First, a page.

Horton Tribal police stepped up their nighttime patrols on the Kickapoo reservation after a spate of apparent arson fires that caused more than $500,000 in damage.
The fires have burned a barn, several vehicles and grassland while also disrupting residents' sense of well-being on the 30-square-mile reservation, west of Horton in far northeast Kansas.
"The people are really jittery right now," Damon Williams, general counsel for the Kickapoo tribe, said Thursday. The reservation is home to between 800 and 900 tribal members, he said.
No one was hurt in the three fires Tuesday night and two more Wednesday night, and no arrests had been made by Thursday. Rewards totaling $20,000 have been posted for information that helps determine who started the fires.
Kickapoo Fire Chief Kevin Ganoe said this week's costliest blaze broke out Tuesday evening in a barn that served as the base for the tribe's profitable farming operations. Ignited among some old hay bales, the fire destroyed the barn and its contents, including two trucks, two tractors, a combine and a swathing machine.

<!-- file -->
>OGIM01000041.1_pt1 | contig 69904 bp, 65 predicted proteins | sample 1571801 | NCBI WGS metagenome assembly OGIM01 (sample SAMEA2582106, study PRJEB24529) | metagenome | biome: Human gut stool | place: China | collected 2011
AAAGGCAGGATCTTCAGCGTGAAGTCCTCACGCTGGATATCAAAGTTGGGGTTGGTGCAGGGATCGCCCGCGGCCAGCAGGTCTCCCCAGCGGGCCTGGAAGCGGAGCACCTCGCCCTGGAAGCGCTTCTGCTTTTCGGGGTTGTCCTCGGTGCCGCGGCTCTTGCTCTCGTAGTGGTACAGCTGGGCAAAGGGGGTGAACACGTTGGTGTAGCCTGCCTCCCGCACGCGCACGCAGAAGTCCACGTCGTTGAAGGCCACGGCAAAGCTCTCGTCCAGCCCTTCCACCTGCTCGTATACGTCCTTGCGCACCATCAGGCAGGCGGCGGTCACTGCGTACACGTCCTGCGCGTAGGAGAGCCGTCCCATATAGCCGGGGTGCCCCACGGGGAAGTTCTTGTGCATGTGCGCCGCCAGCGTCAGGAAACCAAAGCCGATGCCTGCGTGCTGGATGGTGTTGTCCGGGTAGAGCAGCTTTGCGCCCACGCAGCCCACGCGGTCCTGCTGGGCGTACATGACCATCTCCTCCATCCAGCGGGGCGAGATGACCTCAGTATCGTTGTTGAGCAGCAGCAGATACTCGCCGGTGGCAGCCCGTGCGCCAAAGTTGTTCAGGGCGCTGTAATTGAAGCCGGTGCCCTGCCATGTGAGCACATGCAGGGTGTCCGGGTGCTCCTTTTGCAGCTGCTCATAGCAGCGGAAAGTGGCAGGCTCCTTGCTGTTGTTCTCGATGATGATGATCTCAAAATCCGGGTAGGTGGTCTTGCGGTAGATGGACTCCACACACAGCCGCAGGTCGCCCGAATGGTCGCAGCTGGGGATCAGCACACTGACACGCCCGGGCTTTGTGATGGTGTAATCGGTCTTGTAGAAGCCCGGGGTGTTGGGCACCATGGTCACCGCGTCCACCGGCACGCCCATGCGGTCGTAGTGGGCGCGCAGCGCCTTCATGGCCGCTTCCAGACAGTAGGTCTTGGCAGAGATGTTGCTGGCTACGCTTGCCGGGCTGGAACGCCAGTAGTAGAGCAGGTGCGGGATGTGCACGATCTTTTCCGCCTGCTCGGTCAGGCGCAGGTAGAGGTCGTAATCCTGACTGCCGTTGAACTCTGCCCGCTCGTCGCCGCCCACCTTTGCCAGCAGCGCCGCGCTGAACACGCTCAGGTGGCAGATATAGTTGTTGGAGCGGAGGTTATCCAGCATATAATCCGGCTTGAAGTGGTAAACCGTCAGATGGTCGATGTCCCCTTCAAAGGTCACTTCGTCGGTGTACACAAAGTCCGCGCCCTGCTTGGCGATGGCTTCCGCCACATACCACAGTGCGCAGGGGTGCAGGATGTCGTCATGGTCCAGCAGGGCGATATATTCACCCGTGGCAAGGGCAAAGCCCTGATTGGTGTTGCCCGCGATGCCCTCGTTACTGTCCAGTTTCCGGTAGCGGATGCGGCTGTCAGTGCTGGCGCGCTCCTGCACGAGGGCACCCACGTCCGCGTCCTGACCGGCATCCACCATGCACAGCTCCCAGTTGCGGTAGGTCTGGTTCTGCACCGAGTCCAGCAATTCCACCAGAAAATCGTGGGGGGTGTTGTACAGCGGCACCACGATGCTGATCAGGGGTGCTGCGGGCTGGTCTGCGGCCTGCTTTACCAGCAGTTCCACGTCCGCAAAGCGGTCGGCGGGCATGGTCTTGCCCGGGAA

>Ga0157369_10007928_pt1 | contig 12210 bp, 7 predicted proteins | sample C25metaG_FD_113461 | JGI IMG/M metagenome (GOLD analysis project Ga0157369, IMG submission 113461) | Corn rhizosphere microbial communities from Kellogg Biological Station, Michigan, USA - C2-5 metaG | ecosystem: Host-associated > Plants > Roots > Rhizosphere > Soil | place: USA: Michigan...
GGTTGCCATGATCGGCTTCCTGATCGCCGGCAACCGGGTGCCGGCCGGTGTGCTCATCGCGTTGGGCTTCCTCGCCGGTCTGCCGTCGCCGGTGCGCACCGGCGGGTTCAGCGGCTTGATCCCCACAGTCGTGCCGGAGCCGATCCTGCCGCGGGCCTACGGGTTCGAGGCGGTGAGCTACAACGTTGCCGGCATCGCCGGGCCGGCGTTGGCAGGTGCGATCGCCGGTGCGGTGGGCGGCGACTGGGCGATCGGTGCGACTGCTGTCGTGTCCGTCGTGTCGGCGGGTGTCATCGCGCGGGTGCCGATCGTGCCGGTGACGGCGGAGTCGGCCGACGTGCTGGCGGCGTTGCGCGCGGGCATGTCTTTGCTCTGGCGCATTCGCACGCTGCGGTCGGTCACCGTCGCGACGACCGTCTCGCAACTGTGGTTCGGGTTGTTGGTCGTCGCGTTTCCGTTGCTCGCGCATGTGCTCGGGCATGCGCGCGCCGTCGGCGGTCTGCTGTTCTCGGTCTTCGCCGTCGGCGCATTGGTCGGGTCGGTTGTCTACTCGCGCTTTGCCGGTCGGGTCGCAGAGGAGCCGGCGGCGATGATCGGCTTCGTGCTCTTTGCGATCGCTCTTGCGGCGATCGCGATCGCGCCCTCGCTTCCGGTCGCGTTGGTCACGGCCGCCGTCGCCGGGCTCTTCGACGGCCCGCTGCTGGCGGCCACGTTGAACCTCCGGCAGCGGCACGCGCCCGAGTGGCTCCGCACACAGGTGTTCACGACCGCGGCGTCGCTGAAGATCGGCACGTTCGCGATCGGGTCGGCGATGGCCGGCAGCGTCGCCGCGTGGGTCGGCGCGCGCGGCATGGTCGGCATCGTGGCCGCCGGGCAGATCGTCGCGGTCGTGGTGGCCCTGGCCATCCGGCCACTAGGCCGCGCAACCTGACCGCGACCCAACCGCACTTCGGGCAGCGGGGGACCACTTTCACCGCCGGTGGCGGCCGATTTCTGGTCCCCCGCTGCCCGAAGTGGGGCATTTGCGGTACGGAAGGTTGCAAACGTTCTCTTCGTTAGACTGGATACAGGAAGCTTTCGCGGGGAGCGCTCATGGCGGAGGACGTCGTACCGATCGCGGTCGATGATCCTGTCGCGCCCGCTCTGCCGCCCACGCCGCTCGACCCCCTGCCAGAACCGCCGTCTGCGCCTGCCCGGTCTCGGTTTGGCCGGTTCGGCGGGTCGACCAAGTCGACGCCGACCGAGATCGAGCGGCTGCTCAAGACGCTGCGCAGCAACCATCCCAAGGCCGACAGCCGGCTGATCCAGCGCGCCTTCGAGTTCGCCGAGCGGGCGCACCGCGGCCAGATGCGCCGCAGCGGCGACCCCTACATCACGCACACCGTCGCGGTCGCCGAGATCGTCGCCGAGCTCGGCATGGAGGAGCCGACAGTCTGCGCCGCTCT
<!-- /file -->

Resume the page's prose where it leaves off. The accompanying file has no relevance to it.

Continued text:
Kickapoo firefighters, with help from neighboring departments, were able to save other property on the farmstead, including a rental house, farm machinery and a 500-gallon fuel tank.
The barn stood about two miles north and two miles west of the Golden Eagle Casino, the tribe's biggest moneymaker. Williams said agriculture is its second-most profitable venture.
Late Tuesday, Ganoe said, tribal firefighters also responded to two brush fires that burned 16 and 32 acres respectively. Both appeared to have been arson, he said.
Two more apparent arson fires were reported Wednesday evening, one consuming 1.5 acres of land and the other destroying 36 hay bales on a private farm, Ganoe said.
Williams said the reservation's residents are on a "heightened state of alert."
"The fires are getting a little closer to structures, so we are concerned that we may have an individual or individuals who are getting a little braver," he said.
The tribe has about eight full-time police officers, Williams said, but eight full-time positions were recently cut from the tribal fire department due to budget issues, leaving four full-time and eight volunteer firefighters.